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J Immunol. 2001 Dec 15;167(12):7044-51.

Role of NF-kappaB in endotoxemia-induced alterations of lung neutrophil apoptosis.

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Division of Pulmonary Sciences and Critical Care Medicine, University of Colorado Health Sciences Center, Denver, CO 80220, USA.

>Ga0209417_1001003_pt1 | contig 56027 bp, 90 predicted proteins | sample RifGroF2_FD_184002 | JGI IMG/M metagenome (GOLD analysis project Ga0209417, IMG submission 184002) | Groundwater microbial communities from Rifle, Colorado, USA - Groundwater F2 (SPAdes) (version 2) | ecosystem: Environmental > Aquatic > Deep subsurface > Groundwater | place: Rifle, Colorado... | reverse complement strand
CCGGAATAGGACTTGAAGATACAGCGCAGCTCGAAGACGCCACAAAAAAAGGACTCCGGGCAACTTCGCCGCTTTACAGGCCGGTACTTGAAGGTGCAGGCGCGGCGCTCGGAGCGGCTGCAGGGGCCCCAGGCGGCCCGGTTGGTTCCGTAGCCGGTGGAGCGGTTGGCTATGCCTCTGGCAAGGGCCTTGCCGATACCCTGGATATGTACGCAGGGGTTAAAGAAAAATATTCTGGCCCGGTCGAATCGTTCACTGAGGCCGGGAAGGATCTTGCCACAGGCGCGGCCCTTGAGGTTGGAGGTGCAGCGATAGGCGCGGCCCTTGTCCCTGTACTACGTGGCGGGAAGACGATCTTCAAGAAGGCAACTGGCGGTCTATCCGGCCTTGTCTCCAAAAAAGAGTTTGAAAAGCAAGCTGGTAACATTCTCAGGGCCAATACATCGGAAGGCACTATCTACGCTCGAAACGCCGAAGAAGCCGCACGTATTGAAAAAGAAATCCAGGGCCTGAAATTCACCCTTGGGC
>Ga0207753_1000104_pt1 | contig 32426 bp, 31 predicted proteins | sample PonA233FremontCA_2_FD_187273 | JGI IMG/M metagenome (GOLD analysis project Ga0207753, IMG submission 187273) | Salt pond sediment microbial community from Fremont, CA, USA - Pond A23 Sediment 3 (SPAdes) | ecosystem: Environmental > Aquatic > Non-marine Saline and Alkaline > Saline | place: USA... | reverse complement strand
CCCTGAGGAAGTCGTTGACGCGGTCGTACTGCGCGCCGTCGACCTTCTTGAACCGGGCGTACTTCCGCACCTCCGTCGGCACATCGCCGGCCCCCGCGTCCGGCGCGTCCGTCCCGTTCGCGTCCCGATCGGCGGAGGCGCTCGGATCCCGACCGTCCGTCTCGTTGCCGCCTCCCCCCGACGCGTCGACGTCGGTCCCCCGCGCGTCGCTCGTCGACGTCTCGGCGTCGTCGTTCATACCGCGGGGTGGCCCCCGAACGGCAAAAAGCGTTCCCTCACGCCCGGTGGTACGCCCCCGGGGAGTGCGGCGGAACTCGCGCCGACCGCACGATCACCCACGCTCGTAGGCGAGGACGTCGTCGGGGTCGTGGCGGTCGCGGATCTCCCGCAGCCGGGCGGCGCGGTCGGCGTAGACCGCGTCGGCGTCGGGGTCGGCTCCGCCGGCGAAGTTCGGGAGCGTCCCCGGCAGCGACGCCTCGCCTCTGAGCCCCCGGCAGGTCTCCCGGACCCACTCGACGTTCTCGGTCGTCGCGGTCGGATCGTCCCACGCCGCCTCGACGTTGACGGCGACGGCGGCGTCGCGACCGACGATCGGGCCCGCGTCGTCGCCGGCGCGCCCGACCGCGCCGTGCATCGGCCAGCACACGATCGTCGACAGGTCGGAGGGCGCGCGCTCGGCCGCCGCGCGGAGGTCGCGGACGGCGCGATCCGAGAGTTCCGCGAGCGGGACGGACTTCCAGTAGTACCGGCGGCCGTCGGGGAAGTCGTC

Acute lung injury is frequently associated with endotoxemia and is characterized by the accumulation in the lungs of large numbers of neutrophils activated to produce proinflammatory mediators. In the setting of acute lung injury, the percentage of apoptotic cells among lung neutrophils is decreased. The transcriptional regulatory factor NF-kappaB is activated in neutrophils and other pulmonary cell populations after endotoxemia and appears to play a central role in the development of the acute inflammatory process that leads to lung injury. Because NF-kappaB can modulate apoptosis through increasing expression of anti-apoptotic proteins, activation of NF-kappaB may contribute to the alterations in lung neutrophil apoptosis associated with acute lung injury. In the present experiments, endotoxemia resulted in decreased apoptosis and increased expression of anti-apoptotic mediators among lung neutrophils. Amounts of A1, A20, and Bcl-x(L), anti-apoptotic proteins whose transcription is dependent on NF-kappaB, were increased in lung neutrophils after endotoxemia. Inhibition of nuclear translocation of NF-kappaB increased the percentage of apoptotic lung neutrophils after endotoxemia, but not back to the levels found in unmanipulated animals. Although inhibition of nuclear translocation of NF-kappaB prevented endotoxemia-induced increases in Bcl-x(L), A1, and A20 in lung neutrophils, this intervention did not prevent endotoxemia-associated elevation of Mcl-1, an anti-apoptotic protein primarily under the transcriptional regulation of CREB. These results demonstrate that mechanisms independent of NF-kappaB activation play an important role in modulating lung neutrophil apoptosis after endotoxemia.

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